Miles Davis - Fillmore East 1970

Miles Davis - Grabbing the Woodstock generation.

Miles Davis – Live At Fillmore East – 1970 – Past Daily Downbeat

Miles Davis - Fillmore East 1970
Miles Davis – Grabbing the Woodstock generation.

Miles Davis Sextet – Live At Fillmore East – March 6, 1970 – first set –

Miles Davis in concert at The Fillmore in 1970. Weeks before the release of his milestone Bitches Brew and tapping into an audience who normally did not listen to Jazz.

Picture this; Miles Davis is opening act for Neil Young and Crazy Horse and The Steve Miller Band. You could not ask for a more diverse setting, or potentially a more hostile one. But – and this speaks to the times we were in on March 6, 1970, we were willing to check it out. Many people in that audience knew about Miles Davis because the FM underground didn’t treat Davis as some foreign entity. In the realm of experimentation and reaching out, the choice of someone of the stature of Miles Davis, who was used to the Newport Jazz Festivals and Carnegie Halls of the world, seemed not only adventurous, but made perfect sense. We had arrived at the point in time where a segment of our media was interested in furthering the cause of music on the basis of it being good, not if it fit into some format or genre.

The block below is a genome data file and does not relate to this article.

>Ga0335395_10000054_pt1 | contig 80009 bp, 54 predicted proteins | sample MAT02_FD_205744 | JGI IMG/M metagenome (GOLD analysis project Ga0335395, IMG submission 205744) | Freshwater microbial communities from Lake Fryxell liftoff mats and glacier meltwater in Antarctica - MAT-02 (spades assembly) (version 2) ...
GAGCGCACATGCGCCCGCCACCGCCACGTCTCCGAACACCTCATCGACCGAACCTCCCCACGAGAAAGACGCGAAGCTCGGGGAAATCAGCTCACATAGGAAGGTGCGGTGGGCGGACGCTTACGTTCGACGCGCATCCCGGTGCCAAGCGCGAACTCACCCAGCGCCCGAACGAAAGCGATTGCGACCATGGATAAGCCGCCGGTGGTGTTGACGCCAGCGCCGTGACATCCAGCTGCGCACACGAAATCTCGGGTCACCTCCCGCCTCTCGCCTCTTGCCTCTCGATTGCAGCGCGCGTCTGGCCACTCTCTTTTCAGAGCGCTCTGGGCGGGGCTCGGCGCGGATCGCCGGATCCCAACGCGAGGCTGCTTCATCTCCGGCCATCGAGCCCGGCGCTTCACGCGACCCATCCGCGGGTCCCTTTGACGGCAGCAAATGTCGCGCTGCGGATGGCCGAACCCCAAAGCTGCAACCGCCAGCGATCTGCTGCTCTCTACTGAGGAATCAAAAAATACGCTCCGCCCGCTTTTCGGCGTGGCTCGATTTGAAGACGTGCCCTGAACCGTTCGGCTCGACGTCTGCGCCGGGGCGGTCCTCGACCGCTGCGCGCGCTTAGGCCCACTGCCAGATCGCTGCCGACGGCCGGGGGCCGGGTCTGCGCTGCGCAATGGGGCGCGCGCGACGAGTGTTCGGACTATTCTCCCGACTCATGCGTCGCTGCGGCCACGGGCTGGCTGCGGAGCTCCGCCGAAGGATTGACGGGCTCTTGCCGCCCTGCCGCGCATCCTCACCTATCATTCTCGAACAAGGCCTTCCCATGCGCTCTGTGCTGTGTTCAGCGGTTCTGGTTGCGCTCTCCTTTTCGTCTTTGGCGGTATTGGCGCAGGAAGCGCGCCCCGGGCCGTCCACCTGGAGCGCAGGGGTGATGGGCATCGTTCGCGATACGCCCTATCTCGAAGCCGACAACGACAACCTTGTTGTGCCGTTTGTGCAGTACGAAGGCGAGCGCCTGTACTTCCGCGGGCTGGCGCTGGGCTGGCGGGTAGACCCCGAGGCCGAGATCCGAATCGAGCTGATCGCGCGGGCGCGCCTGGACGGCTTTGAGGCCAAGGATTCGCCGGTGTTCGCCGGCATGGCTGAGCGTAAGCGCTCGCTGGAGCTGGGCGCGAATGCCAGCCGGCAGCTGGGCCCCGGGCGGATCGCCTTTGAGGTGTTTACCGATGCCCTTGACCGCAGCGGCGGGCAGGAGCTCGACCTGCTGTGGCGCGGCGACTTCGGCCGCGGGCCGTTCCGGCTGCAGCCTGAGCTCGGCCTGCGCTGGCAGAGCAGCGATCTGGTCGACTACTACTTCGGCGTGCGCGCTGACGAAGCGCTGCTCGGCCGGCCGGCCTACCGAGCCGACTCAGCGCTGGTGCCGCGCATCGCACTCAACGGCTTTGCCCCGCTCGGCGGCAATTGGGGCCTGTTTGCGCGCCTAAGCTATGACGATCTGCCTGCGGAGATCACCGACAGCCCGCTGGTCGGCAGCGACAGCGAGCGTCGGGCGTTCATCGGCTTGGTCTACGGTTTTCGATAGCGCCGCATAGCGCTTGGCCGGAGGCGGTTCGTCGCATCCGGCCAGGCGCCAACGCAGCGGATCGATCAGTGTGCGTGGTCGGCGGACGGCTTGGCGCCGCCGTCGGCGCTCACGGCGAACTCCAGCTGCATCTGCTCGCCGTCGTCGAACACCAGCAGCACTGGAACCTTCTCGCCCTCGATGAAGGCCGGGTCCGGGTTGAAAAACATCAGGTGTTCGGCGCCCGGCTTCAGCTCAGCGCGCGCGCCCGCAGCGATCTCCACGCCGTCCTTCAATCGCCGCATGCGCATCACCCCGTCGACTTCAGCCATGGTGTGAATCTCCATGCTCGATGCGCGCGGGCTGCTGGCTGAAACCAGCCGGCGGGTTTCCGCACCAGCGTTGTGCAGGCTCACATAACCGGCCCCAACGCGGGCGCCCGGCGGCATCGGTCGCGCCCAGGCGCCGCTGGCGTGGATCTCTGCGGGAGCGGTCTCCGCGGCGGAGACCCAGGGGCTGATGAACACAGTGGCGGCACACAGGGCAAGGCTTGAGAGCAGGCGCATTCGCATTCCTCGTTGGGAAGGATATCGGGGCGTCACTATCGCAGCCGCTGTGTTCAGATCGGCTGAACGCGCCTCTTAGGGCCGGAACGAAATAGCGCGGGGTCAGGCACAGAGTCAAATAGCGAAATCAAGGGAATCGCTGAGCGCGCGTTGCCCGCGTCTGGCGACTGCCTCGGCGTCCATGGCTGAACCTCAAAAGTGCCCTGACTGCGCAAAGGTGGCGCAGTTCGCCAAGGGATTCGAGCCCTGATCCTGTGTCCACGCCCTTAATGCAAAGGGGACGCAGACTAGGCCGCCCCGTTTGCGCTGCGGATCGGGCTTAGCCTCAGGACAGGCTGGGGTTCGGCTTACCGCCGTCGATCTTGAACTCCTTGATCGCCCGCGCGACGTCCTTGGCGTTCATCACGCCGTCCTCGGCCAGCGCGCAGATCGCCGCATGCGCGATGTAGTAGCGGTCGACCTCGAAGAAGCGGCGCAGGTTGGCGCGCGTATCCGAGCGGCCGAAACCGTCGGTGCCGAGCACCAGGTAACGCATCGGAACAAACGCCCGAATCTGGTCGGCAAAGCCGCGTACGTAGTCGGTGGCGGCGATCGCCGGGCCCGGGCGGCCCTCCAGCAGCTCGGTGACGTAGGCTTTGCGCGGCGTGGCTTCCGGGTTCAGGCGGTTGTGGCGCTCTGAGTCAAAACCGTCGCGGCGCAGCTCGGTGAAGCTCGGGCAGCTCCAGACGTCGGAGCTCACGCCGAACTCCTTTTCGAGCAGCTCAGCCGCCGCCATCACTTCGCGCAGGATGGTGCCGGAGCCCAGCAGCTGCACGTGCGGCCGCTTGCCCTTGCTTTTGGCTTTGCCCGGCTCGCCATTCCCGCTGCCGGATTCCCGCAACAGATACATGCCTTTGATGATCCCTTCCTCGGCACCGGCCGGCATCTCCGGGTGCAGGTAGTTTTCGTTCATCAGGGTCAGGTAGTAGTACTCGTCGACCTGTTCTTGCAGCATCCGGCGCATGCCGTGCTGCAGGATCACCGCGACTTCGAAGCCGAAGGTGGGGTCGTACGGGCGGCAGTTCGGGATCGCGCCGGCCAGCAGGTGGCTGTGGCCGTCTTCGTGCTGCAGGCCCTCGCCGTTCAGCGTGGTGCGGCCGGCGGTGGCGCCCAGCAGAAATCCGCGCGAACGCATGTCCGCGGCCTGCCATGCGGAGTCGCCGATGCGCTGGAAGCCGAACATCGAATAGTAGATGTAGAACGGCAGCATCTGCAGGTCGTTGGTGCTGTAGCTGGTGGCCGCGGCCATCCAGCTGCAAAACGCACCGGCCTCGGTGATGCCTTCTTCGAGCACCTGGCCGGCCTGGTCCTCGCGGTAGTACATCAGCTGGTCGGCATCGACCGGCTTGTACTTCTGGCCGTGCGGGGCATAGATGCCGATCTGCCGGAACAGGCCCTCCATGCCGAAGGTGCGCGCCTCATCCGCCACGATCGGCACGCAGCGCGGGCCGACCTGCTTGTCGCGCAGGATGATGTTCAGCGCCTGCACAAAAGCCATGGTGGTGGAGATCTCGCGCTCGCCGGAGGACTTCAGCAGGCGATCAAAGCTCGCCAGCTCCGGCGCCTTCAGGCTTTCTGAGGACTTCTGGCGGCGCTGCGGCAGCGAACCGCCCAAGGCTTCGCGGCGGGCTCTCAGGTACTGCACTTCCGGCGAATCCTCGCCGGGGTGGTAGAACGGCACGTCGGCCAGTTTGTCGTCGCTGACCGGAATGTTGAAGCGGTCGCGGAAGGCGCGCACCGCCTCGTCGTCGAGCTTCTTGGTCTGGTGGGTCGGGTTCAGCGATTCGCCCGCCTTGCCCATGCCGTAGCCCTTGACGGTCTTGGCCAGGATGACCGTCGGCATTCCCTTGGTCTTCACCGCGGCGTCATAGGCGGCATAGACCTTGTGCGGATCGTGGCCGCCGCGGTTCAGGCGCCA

Here was an audience who had, for the most part, been turned on to things by people who had a wide range of Musical love and knowledge, who were actively imparting that love and knowledge on a group of people who were willing to listen.

The end result was a whole new and much larger audience for Miles Davis – and it paved the way for Bitches Brew to be one of the biggest selling albums of Miles Davis’ career, but it also got people listening and paying attention to Jazz. Miles Davis changed the course of Jazz several times during his career, but he also brought it to people who never knew about it before and took it to a place it had never been. I keep thinking about how important Bitches Brew was to music at the time. How that album made it possible for a later David album, A Tribute To Jack Johnson gave us John McLaughlin and how that part of the great family tree went off.

These were pivotal moments for music – we didn’t really know that at the time. We were enthralled by the sound and the emotional places were being taken to. I remember hearing Miles Davis at the Troubadour in West Hollywood around 1973 – and walked away a different person.

Such is the power of music. Have a listen and pretend you’re sitting at The Fillmore and you’ve never heard Miles Davis before. And take it from there.


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